Saturday, Oct 21 (Kilimanjaro—Karanga to Barafu)

I’ve now transitioned from my least favorite to my most favorite time (i.e. from the evening to the morning). The sun is up, the sky is clear, and things are warming up. Twenty four hours from how, I will hopefully be on the summit.

These camps definitely looked lived-in. There are little bits of trash everywhere.

It is a pain living on a slope. There are small flat spots dug out for the tents, but these are level only in a relative sense.

Oops—I just saw one of our tents rolling down hill with two porters racing after it.


We are now up at the Barafu camp—a new height record (16,000 feet). We are now higher than Mt. Rainier, but this will be where we start the long slog to the summit. (I think the name “Barafu” is Swahili for snow or ice-cube.)

Today’s hike was probably the nicest one yet. We had mostly sunny weather, with nice views most of the way. At the end, though, when we got to the base of the climb to the ridge upon which was Barafu, it started snowing and got noticeably colder.

We were hiking along some shale type of rock. It tinkled like glass when we hit it with our poles. I’m again feeling very optimistic. While we were setting up camp, a pair of hikers came down, having summited last night. She said it was awesome and that she was glad to be down. Tomorrow is going to be a very long day.

One thought that I had was that normally I plan my hikes around the weather. On this trip, the hike was planned first, and the weather is what it is. We hike regardless of the weather.

I guess the plan is to eat lunch, snooze, have dinner, snooze, then start hiking for the summit.

Halfway up the trail today, I realized that I had left a pair of carabiners in the tent this morning when I was packing up my stuff. I was guessing that the porters would not notice, and that the ’biners would still be in one of the tents. I figured that I would ask at lunch if anyone had them.

There was a scramble at the end of the hike to claim tents, and the ground is quite rocky and slopey, so the more level tents are in great demand. John and I were slow in doing this, and we thought that all of the tents were taken (i.e. that not all of them were up yet), but I found one that was still not claimed, so I claimed it. Strangely enough, this was the same tent that we had had the previous night, and my ’biners were still there, right where I had left them.


It is now after lunch and time for our siesta. I had a good appetite for lunch. It seems better than for dinner and breakfast. On the hike up here, I started with a long-sleeved tee and a fleece shirt under my Gor-Tex, but then I dropped to just the tee. I was warm at times, although I got cold when the snow came. When we got to camp, I threw on my down, and amazingly enough I was too hot. I couldn’t believe it. I had to take it off and switch to my fleece sweater. I have a slight headache now, but not as bad as at the lava tower.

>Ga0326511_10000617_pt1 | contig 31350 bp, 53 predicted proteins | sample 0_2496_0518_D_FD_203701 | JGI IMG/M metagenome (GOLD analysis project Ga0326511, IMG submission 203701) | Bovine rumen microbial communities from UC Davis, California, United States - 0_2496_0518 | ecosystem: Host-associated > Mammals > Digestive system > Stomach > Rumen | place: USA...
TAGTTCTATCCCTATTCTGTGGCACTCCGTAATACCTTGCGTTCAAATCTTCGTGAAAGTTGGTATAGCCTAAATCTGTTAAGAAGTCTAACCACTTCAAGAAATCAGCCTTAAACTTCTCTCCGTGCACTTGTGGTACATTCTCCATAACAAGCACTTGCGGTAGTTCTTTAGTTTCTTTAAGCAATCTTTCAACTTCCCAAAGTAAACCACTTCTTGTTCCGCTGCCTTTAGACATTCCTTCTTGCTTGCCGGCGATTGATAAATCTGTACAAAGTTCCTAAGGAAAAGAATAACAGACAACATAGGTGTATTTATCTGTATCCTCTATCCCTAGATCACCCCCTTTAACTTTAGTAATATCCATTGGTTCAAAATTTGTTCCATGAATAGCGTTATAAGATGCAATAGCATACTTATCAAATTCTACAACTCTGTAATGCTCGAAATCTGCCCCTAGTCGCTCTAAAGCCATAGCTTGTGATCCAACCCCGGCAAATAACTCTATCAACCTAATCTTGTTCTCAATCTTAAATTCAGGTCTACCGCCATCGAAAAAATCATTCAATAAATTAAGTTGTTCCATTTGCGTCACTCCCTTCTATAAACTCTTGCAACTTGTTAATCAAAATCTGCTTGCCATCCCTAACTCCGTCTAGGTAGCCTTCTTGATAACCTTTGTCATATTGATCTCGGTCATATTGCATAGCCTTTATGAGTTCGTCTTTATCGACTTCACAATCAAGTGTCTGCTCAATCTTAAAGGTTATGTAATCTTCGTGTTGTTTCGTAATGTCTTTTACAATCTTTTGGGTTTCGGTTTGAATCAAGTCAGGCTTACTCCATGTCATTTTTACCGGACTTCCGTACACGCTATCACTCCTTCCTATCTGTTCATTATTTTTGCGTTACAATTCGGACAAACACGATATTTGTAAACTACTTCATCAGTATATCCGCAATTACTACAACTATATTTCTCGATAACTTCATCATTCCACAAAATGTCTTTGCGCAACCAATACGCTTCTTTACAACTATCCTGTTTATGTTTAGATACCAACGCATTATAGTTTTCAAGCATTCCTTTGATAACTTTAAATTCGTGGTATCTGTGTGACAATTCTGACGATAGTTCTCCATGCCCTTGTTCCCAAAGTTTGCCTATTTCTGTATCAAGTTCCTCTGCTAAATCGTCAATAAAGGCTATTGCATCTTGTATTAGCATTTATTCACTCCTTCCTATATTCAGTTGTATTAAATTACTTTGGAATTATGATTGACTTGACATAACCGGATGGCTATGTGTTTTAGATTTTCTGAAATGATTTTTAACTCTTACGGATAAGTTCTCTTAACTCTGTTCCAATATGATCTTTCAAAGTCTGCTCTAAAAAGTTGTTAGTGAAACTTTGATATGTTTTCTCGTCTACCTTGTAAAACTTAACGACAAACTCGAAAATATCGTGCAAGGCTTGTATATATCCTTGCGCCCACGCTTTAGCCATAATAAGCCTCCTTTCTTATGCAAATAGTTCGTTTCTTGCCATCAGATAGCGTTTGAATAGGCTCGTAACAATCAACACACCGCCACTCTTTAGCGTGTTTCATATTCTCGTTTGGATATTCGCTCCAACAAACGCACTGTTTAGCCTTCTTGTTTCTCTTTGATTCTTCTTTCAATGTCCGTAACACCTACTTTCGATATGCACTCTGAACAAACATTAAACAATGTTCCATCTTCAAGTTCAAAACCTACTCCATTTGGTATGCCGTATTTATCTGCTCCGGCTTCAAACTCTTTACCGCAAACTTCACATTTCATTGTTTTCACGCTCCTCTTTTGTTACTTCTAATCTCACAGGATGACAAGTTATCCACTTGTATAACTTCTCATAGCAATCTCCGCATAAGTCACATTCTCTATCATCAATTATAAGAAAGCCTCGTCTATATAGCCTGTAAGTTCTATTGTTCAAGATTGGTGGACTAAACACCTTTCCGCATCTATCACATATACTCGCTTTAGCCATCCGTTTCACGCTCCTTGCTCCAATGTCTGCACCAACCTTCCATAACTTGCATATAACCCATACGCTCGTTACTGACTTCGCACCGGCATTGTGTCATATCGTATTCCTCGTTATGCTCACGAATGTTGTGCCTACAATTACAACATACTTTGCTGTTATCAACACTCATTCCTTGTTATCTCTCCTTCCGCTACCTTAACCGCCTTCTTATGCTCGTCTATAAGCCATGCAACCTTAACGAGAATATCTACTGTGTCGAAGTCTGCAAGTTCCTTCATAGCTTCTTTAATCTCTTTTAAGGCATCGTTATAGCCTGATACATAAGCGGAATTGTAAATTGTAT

Based on some comments that some of the others in our party were making, John is thinking of taking some Dexamethasone for the summit attempt. It is nominally used to treat cerebral edema, but people were describing it as being useful as a preventative. I have not made up my mind as to whether I should take it or not, but it seems hard to refute the argument that it might help and doesn’t appear to hurt. It seemed to do a good job for Kerstin and Wanda.

At lunch, I made a joke that was amazingly well received. Some people thought it was the funniest joke of the trip, but I suspect that hypoxia was the cause for that. Someone said that her grandfather had died with his baby teeth still in, so I asked if he had died really young. For some strange reason, people thought this was hysterical.

We have a running “joke” here, that jokes get funnier at higher altitudes (due to your brain being starved for oxygen and not functioning correctly). So we’ve developed a scale as to what altitude you need to be at before a joke becomes funny. For example, a good joke might be an 8,000 foot joke, but a bad joke might be an 18,000 foot joke. Maybe you have to be here…

We also found it strange how readily we’ll talk about bodily functions here. These are people who I had never met a week ago, and here I am discussing personal things that I would never have dreamed of talking about under normal conditions. It would be tempting to blame it on the altitude, but I think it is more shared adversity (coupled with altitude-related bodily-function issues.)


It is now after dinner. Everyone’s nerves are on edge as we go through the final preparations. What do I wear? What do I pack? How will I do?

The sun has just set, and it is starting to get cold. I have a bad cough, and John thinks that he may be coming down with a sore throat.

We are like warriors on the eve of a battle, preparing our gear. I think we will all be happier when we start hiking. We need to prepare now, and then try to rest until 11:30.

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